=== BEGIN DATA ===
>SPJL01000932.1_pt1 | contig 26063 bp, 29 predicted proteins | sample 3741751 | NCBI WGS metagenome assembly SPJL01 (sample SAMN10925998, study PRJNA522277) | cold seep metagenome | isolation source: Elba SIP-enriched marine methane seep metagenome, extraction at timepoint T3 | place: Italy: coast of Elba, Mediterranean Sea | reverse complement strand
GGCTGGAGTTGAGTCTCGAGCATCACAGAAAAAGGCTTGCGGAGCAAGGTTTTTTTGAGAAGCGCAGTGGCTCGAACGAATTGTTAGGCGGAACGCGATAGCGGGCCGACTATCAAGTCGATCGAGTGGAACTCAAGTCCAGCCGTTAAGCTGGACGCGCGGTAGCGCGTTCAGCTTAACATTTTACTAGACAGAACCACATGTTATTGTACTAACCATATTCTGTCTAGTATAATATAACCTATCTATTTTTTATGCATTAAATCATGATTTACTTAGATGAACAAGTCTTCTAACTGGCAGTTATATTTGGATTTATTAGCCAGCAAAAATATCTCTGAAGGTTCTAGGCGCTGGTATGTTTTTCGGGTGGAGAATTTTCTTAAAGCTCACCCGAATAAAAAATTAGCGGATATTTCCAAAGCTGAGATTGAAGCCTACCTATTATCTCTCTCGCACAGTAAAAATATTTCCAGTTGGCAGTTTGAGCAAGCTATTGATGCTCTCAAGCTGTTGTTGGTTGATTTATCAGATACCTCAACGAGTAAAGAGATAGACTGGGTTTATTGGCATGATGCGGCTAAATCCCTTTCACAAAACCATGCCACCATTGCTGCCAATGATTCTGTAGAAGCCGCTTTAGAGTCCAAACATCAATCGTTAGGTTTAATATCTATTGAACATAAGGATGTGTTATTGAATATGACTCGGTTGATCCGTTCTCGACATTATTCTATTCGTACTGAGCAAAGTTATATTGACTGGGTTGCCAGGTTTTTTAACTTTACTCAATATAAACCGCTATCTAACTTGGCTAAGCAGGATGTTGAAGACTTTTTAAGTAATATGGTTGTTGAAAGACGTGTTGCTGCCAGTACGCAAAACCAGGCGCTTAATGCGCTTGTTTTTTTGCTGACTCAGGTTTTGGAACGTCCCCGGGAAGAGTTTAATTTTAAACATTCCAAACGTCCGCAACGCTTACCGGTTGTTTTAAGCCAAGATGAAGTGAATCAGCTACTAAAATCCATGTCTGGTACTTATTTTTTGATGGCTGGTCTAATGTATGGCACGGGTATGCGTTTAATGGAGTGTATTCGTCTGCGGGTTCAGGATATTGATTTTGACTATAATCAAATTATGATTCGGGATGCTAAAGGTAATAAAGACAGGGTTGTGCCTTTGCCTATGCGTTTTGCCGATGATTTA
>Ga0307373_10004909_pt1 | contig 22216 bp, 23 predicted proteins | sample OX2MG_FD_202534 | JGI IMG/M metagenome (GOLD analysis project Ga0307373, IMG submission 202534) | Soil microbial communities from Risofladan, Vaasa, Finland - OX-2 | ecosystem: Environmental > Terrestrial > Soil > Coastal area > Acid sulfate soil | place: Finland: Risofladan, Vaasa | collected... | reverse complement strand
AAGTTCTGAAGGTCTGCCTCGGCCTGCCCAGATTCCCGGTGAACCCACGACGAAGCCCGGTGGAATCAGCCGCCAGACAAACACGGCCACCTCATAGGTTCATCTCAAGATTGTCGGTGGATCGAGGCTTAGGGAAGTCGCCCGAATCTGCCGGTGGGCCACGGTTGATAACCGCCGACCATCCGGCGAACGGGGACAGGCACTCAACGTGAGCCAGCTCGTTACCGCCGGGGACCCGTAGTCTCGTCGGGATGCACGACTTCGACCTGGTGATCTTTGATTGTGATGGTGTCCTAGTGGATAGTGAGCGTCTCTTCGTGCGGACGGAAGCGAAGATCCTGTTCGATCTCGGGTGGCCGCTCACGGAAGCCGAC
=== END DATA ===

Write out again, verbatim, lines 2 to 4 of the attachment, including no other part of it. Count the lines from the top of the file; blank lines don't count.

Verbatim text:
GGCTGGAGTTGAGTCTCGAGCATCACAGAAAAAGGCTTGCGGAGCAAGGTTTTTTTGAGAAGCGCAGTGGCTCGAACGAATTGTTAGGCGGAACGCGATAGCGGGCCGACTATCAAGTCGATCGAGTGGAACTCAAGTCCAGCCGTTAAGCTGGACGCGCGGTAGCGCGTTCAGCTTAACATTTTACTAGACAGAACCACATGTTATTGTACTAACCATATTCTGTCTAGTATAATATAACCTATCTATTTTTTATGCATTAAATCATGATTTACTTAGATGAACAAGTCTTCTAACTGGCAGTTATATTTGGATTTATTAGCCAGCAAAAATATCTCTGAAGGTTCTAGGCGCTGGTATGTTTTTCGGGTGGAGAATTTTCTTAAAGCTCACCCGAATAAAAAATTAGCGGATATTTCCAAAGCTGAGATTGAAGCCTACCTATTATCTCTCTCGCACAGTAAAAATATTTCCAGTTGGCAGTTTGAGCAAGCTATTGATGCTCTCAAGCTGTTGTTGGTTGATTTATCAGATACCTCAACGAGTAAAGAGATAGACTGGGTTTATTGGCATGATGCGGCTAAATCCCTTTCACAAAACCATGCCACCATTGCTGCCAATGATTCTGTAGAAGCCGCTTTAGAGTCCAAACATCAATCGTTAGGTTTAATATCTATTGAACATAAGGATGTGTTATTGAATATGACTCGGTTGATCCGTTCTCGACATTATTCTATTCGTACTGAGCAAAGTTATATTGACTGGGTTGCCAGGTTTTTTAACTTTACTCAATATAAACCGCTATCTAACTTGGCTAAGCAGGATGTTGAAGACTTTTTAAGTAATATGGTTGTTGAAAGACGTGTTGCTGCCAGTACGCAAAACCAGGCGCTTAATGCGCTTGTTTTTTTGCTGACTCAGGTTTTGGAACGTCCCCGGGAAGAGTTTAATTTTAAACATTCCAAACGTCCGCAACGCTTACCGGTTGTTTTAAGCCAAGATGAAGTGAATCAGCTACTAAAATCCATGTCTGGTACTTATTTTTTGATGGCTGGTCTAATGTATGGCACGGGTATGCGTTTAATGGAGTGTATTCGTCTGCGGGTTCAGGATATTGATTTTGACTATAATCAAATTATGATTCGGGATGCTAAAGGTAATAAAGACAGGGTTGTGCCTTTGCCTATGCGTTTTGCCGATGATTTA
>Ga0307373_10004909_pt1 | contig 22216 bp, 23 predicted proteins | sample OX2MG_FD_202534 | JGI IMG/M metagenome (GOLD analysis project Ga0307373, IMG submission 202534) | Soil microbial communities from Risofladan, Vaasa, Finland - OX-2 | ecosystem: Environmental > Terrestrial > Soil > Coastal area > Acid sulfate soil | place: Finland: Risofladan, Vaasa | collected... | reverse complement strand
AAGTTCTGAAGGTCTGCCTCGGCCTGCCCAGATTCCCGGTGAACCCACGACGAAGCCCGGTGGAATCAGCCGCCAGACAAACACGGCCACCTCATAGGTTCATCTCAAGATTGTCGGTGGATCGAGGCTTAGGGAAGTCGCCCGAATCTGCCGGTGGGCCACGGTTGATAACCGCCGACCATCCGGCGAACGGGGACAGGCACTCAACGTGAGCCAGCTCGTTACCGCCGGGGACCCGTAGTCTCGTCGGGATGCACGACTTCGACCTGGTGATCTTTGATTGTGATGGTGTCCTAGTGGATAGTGAGCGTCTCTTCGTGCGGACGGAAGCGAAGATCCTGTTCGATCTCGGGTGGCCGCTCACGGAAGCCGAC